- The Washington Times - Wednesday, April 10, 2002

Milosevic not ready for prime-time

Georgie Anne Geyer's April 8 Commentary column "Milosevic's calculated antics" is surprisingly devoid of any descriptions of former President Slobodan Milosevic's "antics" at his trial in The Hague. Rather, readers are asked to believe that Milosevic's defense is not focused on his acquittal, but on "his personal vendetta against Serbia."
Miss Geyer cites post-trial polls taken in Serbia that show increasing support for Milosevic. However, it's unclear if the data supports a growing support for Milosevic or decreasing support for NATO's explanations of the events that lead to the dismemberment and destruction of Yugoslavia. Future polls in Serbia and Montenegro, as well as elsewhere, will no doubt give a clearer picture of the impact of "live" television coverage of the trial, as well as access to transcripts and the media's daily coverage.
The media in the United States clearly believe that there are no overriding democratic principles being challenged in Milosevic's trial that would warrant daily live coverage. Apparently, though the trial has involved charges of kidnapping a former president of a nation, the issue of national sovereignty, challenges to the legality of The Hague, and allegations that NATO's bombing of Yugoslavia was illegal, it is not as important as, say, the O.J. Simpson trial.

Clarksburg, Md.

Israel is not the problem

It's sheer hypocrisy for the United States to demand that Israel halt its anti-terrorist activities ("Bush demands halt to fighting," April 6). Israel is merely acting on the same principle of self-defense that the United States has acted on in Afghanistan. It should be obvious to everyone that Yasser Arafat is behind the vicious suicide bombings, that anti-Israeli terrorism is being sponsored by dictatorial regimes Iran, Syria, Iraq whose goal is to destroy Israel, that the Palestinian people are being used as cannon fodder by such regimes and that the so-called "peace process" was a gimmick to sedate the West and tie Israel's hands.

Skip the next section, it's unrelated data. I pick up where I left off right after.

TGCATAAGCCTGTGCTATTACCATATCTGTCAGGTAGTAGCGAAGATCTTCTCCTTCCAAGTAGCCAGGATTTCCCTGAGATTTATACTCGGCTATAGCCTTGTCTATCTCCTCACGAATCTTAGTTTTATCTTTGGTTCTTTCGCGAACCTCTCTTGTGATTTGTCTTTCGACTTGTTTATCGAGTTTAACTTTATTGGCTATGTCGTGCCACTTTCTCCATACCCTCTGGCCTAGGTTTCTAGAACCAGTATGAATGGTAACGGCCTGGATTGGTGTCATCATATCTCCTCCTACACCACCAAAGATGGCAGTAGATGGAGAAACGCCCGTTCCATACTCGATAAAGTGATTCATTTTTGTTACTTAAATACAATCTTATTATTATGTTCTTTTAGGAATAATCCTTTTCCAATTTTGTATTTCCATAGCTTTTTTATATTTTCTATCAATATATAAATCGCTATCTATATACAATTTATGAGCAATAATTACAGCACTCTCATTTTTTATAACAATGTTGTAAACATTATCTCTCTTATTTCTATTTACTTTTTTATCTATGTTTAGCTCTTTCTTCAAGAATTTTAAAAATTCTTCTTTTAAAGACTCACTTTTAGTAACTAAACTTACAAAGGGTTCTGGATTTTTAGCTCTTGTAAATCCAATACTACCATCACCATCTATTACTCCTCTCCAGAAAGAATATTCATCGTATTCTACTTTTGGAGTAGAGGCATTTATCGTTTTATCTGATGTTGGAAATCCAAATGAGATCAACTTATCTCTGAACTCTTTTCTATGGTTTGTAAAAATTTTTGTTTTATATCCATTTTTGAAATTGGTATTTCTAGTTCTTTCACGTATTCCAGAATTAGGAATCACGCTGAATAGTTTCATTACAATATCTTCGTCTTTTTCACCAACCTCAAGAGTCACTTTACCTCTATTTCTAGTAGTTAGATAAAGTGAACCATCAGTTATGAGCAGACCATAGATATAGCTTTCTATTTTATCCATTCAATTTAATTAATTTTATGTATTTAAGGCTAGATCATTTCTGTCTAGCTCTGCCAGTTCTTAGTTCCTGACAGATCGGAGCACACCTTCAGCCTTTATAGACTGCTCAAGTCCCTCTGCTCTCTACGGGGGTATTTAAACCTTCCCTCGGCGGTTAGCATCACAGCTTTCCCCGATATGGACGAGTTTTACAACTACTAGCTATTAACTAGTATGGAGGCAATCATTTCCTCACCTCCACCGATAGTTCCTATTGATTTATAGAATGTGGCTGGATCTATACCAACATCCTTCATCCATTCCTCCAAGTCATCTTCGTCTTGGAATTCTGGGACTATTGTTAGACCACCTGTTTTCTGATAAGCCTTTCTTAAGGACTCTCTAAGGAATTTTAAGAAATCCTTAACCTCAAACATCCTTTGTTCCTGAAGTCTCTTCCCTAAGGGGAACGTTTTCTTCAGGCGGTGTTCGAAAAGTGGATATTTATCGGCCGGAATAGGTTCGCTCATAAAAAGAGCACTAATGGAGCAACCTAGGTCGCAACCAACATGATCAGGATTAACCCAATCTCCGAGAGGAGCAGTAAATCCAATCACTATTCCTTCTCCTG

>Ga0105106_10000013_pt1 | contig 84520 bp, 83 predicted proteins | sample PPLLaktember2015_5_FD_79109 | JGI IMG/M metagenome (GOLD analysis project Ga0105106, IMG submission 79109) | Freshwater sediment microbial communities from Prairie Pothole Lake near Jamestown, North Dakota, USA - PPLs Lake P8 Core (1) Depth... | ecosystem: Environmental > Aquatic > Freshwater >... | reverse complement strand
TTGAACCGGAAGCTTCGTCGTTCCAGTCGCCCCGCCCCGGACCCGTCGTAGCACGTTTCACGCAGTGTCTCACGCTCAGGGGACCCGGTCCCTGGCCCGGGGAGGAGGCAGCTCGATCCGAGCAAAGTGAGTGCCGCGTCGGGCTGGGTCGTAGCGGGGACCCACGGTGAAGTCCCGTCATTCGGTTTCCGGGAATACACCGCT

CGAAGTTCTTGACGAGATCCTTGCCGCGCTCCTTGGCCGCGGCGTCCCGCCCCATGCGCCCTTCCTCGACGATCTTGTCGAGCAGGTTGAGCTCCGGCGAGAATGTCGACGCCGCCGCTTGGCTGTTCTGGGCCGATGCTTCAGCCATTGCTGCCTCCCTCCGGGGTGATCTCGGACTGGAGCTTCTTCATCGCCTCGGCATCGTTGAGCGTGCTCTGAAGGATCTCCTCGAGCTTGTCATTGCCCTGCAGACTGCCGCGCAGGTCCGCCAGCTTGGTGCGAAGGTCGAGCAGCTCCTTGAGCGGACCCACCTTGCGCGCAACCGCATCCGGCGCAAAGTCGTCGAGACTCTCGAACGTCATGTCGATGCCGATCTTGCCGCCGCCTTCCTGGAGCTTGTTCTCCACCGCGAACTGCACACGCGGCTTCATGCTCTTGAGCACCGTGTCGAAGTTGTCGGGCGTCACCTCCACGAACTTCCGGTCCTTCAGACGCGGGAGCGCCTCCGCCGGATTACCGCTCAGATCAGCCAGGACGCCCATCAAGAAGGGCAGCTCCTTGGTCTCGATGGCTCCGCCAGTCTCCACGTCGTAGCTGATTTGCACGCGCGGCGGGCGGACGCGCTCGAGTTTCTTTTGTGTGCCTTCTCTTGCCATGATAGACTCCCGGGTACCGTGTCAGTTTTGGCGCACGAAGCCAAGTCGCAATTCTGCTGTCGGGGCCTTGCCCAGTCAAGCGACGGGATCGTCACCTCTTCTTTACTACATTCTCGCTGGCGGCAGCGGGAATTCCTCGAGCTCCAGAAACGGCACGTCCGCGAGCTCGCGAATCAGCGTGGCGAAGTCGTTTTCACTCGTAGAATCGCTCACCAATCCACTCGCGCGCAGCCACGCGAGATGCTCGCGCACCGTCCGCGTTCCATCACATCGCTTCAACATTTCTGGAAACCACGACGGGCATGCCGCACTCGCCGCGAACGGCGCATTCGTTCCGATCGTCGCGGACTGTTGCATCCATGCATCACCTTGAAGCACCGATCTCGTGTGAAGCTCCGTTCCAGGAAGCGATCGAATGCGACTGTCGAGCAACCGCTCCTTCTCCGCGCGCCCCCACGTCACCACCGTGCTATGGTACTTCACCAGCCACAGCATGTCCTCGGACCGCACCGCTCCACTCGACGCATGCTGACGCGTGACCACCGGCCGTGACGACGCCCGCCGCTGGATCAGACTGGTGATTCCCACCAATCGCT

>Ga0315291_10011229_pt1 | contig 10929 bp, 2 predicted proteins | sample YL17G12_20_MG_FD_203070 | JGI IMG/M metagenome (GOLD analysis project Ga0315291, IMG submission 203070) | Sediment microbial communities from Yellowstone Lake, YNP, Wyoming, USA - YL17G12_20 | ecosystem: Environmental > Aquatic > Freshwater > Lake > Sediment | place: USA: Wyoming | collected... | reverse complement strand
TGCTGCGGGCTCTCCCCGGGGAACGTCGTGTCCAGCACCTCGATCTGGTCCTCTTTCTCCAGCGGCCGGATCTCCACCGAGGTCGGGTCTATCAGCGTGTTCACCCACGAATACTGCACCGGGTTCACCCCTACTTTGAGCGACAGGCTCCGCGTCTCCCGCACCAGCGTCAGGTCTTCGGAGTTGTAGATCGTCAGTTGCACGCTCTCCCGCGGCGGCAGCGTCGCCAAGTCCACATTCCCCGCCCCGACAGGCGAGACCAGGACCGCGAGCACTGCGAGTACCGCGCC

It was the Jews who took a virtually uninhabited desert in the Middle East and created an oasis of freedom and prosperity to which many Arabs (i.e., "Palestinians") subsequently migrated in search of a better life. Meanwhile, Israel's neighbors established brutal dictatorships and have been using billions in oil revenues (made possible by the nationalization of oil fields discovered and developed by Western oil companies) to finance religious fanaticism, anti-Israel and anti-West hatred and terrorism, and weapons of mass destruction leaving their own citizens enslaved and impoverished. To treat Israel as the problem, as many in the West are doing, is immoral.
The only road to peace in the Middle East is for the United States to join forces with Israel and condemn and end the dictatorial regimes that sponsor terrorism. Not only would it greatly reduce terrorism, it would give their citizens a chance to enjoy the same freedom and prosperity that many in the West take for granted.

Calgary, Alberta

Iranian resistance not so righteous